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We all long for fulfilling and satisfying lives in which our needs are met and our relationships rewarding, yet so many of us struggle with success. This article explores what makes a person successful and what key skills we need to cultivate in order to make success a probability rather than a possibility.

Setting goals

Many of our decisions are emotional. We may not acknowledge or even recognise that, instead focusing on the many rational and logical reasons for what we do. Ultimately though, what we are really seeking is the way we think something will make us feel. For some of us, we listen to people we trust and admire and set out to do what they did. We may follow the social dream of career, home, family and gain a great deal of satisfaction in ticking them off the list. Some of us even enjoy the social prestige these achievements bring. However, there are many of us who discover the experience of having these things does not provide us with the emotional satisfaction and ease we may have hoped for. We end up bogged down with responsibilities or tasks that are uninspiring or overtaxing and sometimes just wishing we could ditch the lot and start again somewhere.

Of course, it is part of the human condition to identify where things are currently lacking and to make plans to make things better. Unfortunately, if we aren’t clear about why we are striving for whatever it is we think we long for, the ultimate achievement can feel quite hollow. External achievements do not always equate to success. It can be helpful then to turn to inner matters, to think about what we need and want, what satisfies us, what lights us up and makes us feel alive. Goals based on our personal talents, passions and desires are easier to stick to. We remain focused on these goals because we already have an idea of how they will make us feel, and we can experience that feeling even as we work towards it. In a sense by being able to identify with how success will feel, we become connected with the future in a way that feels very immediate and compelling.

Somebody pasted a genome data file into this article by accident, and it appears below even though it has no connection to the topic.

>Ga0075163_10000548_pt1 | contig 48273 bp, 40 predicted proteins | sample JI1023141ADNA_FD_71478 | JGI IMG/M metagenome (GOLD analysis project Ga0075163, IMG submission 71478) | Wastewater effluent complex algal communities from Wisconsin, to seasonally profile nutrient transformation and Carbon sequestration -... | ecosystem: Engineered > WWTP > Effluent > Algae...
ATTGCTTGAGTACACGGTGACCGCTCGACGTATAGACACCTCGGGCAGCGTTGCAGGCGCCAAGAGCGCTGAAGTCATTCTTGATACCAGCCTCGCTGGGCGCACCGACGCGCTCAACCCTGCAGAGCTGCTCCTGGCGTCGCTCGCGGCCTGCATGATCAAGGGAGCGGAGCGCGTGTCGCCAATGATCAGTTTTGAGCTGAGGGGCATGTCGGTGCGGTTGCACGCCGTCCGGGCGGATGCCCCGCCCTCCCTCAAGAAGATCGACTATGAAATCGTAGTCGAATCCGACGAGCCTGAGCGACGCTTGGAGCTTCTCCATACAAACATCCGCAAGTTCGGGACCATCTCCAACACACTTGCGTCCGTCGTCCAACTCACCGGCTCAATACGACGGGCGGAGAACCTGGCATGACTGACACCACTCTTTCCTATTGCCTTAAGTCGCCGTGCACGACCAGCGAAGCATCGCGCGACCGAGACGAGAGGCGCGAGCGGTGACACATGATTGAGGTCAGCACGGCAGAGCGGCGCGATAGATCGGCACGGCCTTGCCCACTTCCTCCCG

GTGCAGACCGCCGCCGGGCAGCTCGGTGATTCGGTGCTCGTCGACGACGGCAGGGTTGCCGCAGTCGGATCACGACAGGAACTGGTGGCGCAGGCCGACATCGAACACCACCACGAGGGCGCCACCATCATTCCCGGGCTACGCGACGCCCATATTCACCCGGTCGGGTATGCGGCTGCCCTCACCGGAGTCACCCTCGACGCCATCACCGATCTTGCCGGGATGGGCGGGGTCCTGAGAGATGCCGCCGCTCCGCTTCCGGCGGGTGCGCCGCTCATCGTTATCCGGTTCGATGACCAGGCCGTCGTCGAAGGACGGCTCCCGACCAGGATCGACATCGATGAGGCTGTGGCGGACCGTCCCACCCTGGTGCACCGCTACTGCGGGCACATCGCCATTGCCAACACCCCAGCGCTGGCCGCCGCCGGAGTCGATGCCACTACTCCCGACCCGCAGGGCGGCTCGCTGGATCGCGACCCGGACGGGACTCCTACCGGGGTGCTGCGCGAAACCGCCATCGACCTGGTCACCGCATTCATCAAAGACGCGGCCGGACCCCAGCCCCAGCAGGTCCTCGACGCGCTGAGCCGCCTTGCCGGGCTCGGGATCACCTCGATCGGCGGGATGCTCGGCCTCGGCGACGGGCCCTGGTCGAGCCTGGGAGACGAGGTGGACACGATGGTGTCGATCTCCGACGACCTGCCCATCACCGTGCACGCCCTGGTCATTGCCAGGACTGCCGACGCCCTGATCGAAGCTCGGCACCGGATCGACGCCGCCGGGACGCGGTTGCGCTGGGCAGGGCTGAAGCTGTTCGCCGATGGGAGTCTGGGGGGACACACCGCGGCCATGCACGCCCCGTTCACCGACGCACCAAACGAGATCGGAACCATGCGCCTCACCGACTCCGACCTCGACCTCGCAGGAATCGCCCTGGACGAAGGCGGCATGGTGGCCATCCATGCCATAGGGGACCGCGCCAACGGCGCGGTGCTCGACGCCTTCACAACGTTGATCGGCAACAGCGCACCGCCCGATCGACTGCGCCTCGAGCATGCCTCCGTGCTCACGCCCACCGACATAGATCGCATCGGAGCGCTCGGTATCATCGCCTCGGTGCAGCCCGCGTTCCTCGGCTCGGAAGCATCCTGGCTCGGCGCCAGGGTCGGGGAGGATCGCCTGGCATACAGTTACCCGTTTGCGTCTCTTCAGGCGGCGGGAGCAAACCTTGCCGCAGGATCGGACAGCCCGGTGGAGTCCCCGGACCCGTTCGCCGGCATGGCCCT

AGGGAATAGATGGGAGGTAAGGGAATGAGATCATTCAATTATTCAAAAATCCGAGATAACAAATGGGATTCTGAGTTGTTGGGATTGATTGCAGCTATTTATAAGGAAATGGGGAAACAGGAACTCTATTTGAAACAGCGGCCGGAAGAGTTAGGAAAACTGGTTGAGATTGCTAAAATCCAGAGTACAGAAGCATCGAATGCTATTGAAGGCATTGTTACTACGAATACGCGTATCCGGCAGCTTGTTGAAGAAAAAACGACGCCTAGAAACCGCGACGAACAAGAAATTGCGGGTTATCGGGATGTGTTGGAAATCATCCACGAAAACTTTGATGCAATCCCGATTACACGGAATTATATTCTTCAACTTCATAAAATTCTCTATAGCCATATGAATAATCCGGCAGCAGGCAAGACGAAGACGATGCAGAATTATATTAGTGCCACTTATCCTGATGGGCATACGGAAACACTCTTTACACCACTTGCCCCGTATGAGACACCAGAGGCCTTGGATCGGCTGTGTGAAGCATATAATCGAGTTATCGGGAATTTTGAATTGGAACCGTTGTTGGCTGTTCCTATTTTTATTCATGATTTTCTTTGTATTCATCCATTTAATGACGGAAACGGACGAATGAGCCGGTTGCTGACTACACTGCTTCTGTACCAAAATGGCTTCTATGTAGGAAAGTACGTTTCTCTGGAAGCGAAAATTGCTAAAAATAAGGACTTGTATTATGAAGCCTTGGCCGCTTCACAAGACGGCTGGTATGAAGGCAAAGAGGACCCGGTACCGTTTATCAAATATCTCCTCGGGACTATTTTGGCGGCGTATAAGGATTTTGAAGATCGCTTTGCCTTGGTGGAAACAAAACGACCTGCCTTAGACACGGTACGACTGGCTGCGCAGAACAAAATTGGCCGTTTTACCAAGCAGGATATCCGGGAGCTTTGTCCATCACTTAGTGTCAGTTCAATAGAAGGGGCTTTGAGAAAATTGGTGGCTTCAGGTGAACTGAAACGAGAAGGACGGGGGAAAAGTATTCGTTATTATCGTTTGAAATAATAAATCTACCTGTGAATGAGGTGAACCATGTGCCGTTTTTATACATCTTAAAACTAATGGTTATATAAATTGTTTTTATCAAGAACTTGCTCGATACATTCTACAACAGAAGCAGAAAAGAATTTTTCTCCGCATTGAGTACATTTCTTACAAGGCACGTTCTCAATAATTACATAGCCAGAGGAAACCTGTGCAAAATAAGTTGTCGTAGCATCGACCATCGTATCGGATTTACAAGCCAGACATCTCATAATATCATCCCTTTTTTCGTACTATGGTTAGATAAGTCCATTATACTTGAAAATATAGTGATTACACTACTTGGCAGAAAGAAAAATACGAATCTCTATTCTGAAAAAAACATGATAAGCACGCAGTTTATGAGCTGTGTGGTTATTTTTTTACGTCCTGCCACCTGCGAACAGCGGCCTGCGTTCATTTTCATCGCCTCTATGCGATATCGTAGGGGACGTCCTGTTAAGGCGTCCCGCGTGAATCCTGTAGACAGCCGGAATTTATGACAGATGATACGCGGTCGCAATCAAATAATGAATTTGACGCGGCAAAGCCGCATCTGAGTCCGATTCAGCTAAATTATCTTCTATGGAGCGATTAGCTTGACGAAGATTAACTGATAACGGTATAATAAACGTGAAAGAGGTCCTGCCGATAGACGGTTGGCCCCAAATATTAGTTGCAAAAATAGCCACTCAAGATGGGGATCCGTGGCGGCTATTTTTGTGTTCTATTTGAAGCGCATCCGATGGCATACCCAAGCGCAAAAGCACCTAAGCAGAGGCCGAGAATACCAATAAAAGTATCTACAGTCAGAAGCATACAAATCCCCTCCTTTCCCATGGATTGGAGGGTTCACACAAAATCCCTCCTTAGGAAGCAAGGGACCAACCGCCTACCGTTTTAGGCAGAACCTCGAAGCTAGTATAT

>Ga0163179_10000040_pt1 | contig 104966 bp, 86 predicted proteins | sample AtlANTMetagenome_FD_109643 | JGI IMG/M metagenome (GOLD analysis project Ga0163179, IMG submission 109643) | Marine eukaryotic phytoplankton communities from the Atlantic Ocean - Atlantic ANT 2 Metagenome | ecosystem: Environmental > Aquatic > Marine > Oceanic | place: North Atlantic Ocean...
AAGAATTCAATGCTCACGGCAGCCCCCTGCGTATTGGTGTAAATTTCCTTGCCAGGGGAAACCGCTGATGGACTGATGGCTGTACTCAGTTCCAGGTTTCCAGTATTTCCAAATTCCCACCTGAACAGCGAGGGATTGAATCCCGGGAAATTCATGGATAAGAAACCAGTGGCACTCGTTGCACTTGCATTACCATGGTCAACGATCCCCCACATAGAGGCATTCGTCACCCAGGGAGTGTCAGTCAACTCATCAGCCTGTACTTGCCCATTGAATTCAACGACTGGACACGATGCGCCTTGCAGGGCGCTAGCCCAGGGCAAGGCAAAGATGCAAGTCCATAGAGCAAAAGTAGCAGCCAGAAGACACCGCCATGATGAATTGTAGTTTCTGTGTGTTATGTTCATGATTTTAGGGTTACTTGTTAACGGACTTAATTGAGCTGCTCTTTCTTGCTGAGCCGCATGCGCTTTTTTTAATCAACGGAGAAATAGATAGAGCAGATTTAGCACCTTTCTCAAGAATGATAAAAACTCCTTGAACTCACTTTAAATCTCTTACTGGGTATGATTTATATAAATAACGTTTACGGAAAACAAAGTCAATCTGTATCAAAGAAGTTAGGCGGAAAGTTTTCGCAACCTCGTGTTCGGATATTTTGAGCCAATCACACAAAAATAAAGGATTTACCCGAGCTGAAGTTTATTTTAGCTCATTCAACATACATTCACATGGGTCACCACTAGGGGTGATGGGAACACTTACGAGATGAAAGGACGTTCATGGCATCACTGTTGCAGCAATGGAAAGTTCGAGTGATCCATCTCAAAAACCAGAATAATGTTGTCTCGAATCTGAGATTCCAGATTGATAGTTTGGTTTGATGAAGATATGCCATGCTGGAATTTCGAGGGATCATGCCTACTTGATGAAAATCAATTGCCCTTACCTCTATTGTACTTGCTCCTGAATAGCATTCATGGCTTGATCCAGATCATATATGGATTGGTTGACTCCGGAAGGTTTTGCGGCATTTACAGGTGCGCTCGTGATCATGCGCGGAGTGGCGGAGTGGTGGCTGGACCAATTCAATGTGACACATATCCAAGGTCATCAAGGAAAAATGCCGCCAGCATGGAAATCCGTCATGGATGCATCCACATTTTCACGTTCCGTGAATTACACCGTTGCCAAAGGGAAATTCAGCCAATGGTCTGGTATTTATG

When we focus on future potentials, we often consider the ways in which we would like to grow. Hopes we have for ourselves and others, talents we want to cultivate and share, connections we would like to make. At other times though, we might be driven by our feelings about the past. We may have struggled to achieve a certain level of success that we don’t want to lose. This can make us cautious or reluctant to move forward. There may be negative experiences we don’t want to repeat, and so we play it safe, just trying to maintain what we already have, knowing that we can just about manage with things as they are.

It is easy to judge our tendency to self-protection, but I’d like to take a moment to advocate how vital this strategy is to our survival. We need it so there’s no need to knock it, but it can be interesting to note how often we lean on past or future considerations and which one typically motivates us to act and shapes the choices we make. There are ways to make good use of both past experiences and future desires, and the key is in recognising how we feel at key points in the process of aiming for our own personal success. Getting some clarity on what makes us afraid, on what we absolutely cannot tolerate, how we deal with the unexpected can help us to prepare for inevitable difficulties and to implement problem solving structures that we can lean on in times of distress. At the same time, checking in with what we really long for, what we are yearning for at the deepest level, and allowing ourselves to dream, to drift into the imagined experience, allows the creative part of our minds the freedom to play with ideas, to explore possibilities and to help us define what we think will bring us the satisfaction we desire.


Making use of these approaches by blending our past fears and future hopes can be an amazing recipe for creating realistic strategies for achievement, but there is another key ingredient to being able to withstand the uncertainties of change and progress and the inevitable setbacks. Having the ability to let go, to distance ourselves from those worries about past and future, and to focus on enjoying this moment, is an essential strategy if we are to remain sane throughout the inevitable ups and downs of life. The problem is we all respond differently to uncertainty and frustration, usually using strategies that help us to avoid or minimise either. For many of us, when the tension gets too much, we may lash out in despair and throw everything away, or else we might collapse into inaction and despondency, losing out on opportunities that could carry us through the current challenge.

Many of us behave in these ways without really realising what we are doing or recognising exactly how we are feeling. The sense of overwhelm distorts our perspective and we simply cannot see what we are doing until it is too late. We may feel isolated and burdened with responsibilities and premonitions of doom, most of which come entirely from our own imaginations. And there we become stuck, unable to find a way out, and becoming increasingly tense and frustrated, to which we respond in the same ways. It is a vicious cycle.